A Final Goodbye to Reader’s Digest Canada

Canadian Journalism’s Budget Cuts

Avery Nowicki // Communities Editor

Everybody, break the tissues out and get ready to cry. The beloved Reader’s Digest Canada is closing its doors after 76 years of production. It is a sad, sad time for Canadian readers. 

Reader’s Digest first began in 1921, with its conception proposed by DeWitt Wallace. Originally intended to include condensed, easy-to-read articles for its originally American audience, to which Reader’s Digest still serves today. In 1922, the first issues of Reader’s Digest began to arise, creating a new space for American readers, with the expansion of a Canadian branch, not far off. Wallace’s wife was a Canadian born publisher, originally from Manitoba. In 1938, Reader’s Digest expanded to the U.K. The magazine would then go on to expand to 163 countries, including Canada in 1946. This first Canadian publication included a French-language edition, the magazine then expanded to English speaking Canadians in 1948, becoming one of the most influential and well-read magazines across Canada.  

After a storied history with Canadian citizens, Reader’s Digest Canada will shut down in March of 2024, saying goodbye to its Canadian audience for good. The news of the publication’s ending was announced in a meeting with the Globe and Mail in attendance, to which they broke the news. As to be expected, the shutdown was caused by declining advertising revenue, rising production costs and a loss of readership. By November of 2023, 10 Montreal employees of Reader’s Digest Canada had received layoff notices, effective January 1. 

While Canadians may remember Reader’s Digest issues as their preferred reading in their rural dentist office, or as the dated photo clips they’d cut out and elmer’s glue in elementary school, it was a brand we recognize, and grew nostalgic for. Reader’s Digest operated on an odd form of nostalgia, sure maybe you never read it, or cared much for the contents, but it was that recognizable face in the grocery aisle above the candy bars. It may have been the least compelling purchase, but it will feel like an odd blank space, crowded by E! and the People’s magazines once it’s gone. Gone…but not forgotten.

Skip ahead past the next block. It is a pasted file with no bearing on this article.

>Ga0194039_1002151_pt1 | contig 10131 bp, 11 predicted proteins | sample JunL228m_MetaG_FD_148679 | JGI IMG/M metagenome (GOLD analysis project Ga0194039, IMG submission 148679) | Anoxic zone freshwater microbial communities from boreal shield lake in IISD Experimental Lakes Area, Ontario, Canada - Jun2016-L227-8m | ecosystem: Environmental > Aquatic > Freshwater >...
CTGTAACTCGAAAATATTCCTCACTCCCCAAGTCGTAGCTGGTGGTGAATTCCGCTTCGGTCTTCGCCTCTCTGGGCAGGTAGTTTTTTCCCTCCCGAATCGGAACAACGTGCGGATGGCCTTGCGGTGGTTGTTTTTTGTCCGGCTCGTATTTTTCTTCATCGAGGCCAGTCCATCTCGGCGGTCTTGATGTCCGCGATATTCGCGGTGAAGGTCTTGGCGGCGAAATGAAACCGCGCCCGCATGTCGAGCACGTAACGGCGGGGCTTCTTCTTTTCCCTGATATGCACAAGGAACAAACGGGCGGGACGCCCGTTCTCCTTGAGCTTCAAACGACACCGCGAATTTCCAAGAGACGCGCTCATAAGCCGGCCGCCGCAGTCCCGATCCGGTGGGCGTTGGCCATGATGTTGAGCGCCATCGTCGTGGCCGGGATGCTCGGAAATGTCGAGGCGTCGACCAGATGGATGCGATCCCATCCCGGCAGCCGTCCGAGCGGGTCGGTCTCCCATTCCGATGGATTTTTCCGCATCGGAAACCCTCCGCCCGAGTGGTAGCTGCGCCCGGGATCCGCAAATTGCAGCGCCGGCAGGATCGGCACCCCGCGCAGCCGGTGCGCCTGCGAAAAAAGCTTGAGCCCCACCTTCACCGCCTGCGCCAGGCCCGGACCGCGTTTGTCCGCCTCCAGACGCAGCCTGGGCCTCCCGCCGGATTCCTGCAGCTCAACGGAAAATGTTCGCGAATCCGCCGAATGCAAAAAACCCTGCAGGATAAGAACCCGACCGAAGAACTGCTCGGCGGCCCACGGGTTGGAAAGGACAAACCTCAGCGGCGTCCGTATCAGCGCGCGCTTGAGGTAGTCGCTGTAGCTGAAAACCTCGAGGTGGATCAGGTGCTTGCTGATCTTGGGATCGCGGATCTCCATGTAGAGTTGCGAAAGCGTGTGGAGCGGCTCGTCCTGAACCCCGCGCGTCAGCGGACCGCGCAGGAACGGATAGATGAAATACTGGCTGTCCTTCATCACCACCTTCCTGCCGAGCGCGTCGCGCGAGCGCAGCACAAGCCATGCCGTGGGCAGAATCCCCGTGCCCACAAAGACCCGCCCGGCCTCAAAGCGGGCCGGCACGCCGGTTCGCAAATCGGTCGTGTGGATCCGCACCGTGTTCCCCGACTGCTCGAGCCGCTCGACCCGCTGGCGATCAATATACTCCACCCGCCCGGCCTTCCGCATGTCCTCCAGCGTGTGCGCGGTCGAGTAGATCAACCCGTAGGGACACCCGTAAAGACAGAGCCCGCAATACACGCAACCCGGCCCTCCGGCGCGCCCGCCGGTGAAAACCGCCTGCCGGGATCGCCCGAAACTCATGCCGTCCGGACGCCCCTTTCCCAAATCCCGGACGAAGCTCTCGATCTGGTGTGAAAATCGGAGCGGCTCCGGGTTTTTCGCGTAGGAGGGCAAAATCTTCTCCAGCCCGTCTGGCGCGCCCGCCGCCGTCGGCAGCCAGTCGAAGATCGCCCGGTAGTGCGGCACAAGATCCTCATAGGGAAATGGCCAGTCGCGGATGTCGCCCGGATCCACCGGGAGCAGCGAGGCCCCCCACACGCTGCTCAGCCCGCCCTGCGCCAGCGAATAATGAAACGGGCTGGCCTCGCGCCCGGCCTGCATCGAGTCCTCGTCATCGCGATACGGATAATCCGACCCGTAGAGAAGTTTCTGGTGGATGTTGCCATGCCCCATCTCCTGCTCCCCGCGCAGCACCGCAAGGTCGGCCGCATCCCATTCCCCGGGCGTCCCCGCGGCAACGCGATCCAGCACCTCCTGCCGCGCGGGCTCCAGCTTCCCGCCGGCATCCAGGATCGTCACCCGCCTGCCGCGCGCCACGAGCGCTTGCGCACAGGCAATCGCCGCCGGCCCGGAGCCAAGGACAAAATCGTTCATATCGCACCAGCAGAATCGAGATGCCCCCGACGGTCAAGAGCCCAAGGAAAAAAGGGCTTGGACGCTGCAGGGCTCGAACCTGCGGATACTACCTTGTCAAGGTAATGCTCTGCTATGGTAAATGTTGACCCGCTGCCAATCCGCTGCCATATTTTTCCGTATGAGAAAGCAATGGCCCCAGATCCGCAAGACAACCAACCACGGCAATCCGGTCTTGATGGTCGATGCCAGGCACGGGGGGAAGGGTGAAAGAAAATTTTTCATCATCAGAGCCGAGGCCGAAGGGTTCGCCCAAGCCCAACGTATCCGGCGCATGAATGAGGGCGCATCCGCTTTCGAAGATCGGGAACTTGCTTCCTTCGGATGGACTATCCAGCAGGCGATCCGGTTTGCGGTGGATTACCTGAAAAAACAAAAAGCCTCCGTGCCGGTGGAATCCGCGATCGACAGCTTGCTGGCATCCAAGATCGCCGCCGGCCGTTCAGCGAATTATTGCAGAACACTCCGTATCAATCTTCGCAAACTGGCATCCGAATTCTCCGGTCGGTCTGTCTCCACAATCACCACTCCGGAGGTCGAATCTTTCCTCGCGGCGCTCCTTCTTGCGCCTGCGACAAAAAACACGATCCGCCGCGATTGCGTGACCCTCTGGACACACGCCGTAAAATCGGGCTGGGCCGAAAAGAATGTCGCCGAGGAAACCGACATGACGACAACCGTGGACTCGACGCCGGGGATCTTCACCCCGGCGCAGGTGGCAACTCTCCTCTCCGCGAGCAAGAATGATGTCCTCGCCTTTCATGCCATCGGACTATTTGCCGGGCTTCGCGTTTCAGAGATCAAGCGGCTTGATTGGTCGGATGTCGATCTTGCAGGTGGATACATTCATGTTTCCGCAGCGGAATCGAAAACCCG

The readers may be able to bid Reader’s Digest Canada adieu but those who will pay the real price will likely be the many writers, editors, and journalists who’ve committed to Reader’s Digest for their underpaid, yet valuable steady jobs for these workers. Any journalist will be well familiar with the current state of Canadian journalism and the lack of jobs in this industry. For reader’s digest alone, by 2021 revenue shrank by half compared to 2013, and this trend has translated throughout nearly all Canadian publications with no end in sight.

In a quote to Montreal CTV news, the former owner of Reader’s Digest Canada stated, “it’s a crisis caused by our lack of interest in reading,” he said. “If people read more and got away from screens, they’d open up to lots of other things. That would allow a lot of publications to live. Maybe people would spend more time reading them than tapping away on their phones.”

Though, while this may be the opinion of some in the industry, the answer to revolutionizing the state of Canadian journalism may lie on the screens themselves.

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